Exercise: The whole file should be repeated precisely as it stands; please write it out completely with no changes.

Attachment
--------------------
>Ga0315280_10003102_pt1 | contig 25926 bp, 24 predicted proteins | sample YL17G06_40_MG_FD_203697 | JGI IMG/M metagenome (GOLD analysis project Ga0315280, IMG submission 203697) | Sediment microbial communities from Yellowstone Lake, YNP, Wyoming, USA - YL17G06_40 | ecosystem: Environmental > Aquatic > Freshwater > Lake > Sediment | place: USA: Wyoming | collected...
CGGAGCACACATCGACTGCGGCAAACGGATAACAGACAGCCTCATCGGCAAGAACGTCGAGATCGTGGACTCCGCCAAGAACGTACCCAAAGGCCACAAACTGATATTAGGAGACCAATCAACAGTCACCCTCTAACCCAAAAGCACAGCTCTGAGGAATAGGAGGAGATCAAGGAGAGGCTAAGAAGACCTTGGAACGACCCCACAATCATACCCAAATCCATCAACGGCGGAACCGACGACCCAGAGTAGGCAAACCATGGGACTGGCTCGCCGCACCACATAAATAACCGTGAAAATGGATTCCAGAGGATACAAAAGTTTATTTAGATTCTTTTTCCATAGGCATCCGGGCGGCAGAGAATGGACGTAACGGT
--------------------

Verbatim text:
>Ga0315280_10003102_pt1 | contig 25926 bp, 24 predicted proteins | sample YL17G06_40_MG_FD_203697 | JGI IMG/M metagenome (GOLD analysis project Ga0315280, IMG submission 203697) | Sediment microbial communities from Yellowstone Lake, YNP, Wyoming, USA - YL17G06_40 | ecosystem: Environmental > Aquatic > Freshwater > Lake > Sediment | place: USA: Wyoming | collected...
CGGAGCACACATCGACTGCGGCAAACGGATAACAGACAGCCTCATCGGCAAGAACGTCGAGATCGTGGACTCCGCCAAGAACGTACCCAAAGGCCACAAACTGATATTAGGAGACCAATCAACAGTCACCCTCTAACCCAAAAGCACAGCTCTGAGGAATAGGAGGAGATCAAGGAGAGGCTAAGAAGACCTTGGAACGACCCCACAATCATACCCAAATCCATCAACGGCGGAACCGACGACCCAGAGTAGGCAAACCATGGGACTGGCTCGCCGCACCACATAAATAACCGTGAAAATGGATTCCAGAGGATACAAAAGTTTATTTAGATTCTTTTTCCATAGGCATCCGGGCGGCAGAGAATGGACGTAACGGT